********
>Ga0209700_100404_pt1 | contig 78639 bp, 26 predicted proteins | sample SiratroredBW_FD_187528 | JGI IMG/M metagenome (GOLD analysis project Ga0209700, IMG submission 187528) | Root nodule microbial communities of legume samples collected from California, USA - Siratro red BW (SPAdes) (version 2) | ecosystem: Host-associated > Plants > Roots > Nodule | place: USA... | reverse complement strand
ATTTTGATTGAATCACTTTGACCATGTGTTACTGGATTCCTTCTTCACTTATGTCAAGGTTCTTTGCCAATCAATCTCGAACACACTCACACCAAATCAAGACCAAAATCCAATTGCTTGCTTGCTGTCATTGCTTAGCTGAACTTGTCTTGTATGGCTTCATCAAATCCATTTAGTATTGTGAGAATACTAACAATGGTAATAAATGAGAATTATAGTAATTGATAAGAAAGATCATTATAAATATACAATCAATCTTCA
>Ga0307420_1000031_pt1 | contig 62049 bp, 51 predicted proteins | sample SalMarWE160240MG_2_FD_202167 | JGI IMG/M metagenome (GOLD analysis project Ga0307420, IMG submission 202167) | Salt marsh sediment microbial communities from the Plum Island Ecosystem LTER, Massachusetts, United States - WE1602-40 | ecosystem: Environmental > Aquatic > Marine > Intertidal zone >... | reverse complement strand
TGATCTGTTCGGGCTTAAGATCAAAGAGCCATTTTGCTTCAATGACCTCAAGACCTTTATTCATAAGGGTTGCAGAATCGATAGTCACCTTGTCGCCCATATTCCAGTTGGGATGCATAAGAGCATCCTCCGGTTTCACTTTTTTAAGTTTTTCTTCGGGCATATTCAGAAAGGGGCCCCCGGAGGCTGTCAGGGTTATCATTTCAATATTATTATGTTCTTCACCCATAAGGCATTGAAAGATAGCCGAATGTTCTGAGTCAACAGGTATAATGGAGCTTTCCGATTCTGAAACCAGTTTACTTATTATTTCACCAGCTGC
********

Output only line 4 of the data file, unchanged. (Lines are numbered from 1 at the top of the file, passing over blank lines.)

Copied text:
TGATCTGTTCGGGCTTAAGATCAAAGAGCCATTTTGCTTCAATGACCTCAAGACCTTTATTCATAAGGGTTGCAGAATCGATAGTCACCTTGTCGCCCATATTCCAGTTGGGATGCATAAGAGCATCCTCCGGTTTCACTTTTTTAAGTTTTTCTTCGGGCATATTCAGAAAGGGGCCCCCGGAGGCTGTCAGGGTTATCATTTCAATATTATTATGTTCTTCACCCATAAGGCATTGAAAGATAGCCGAATGTTCTGAGTCAACAGGTATAATGGAGCTTTCCGATTCTGAAACCAGTTTACTTATTATTTCACCAGCTGC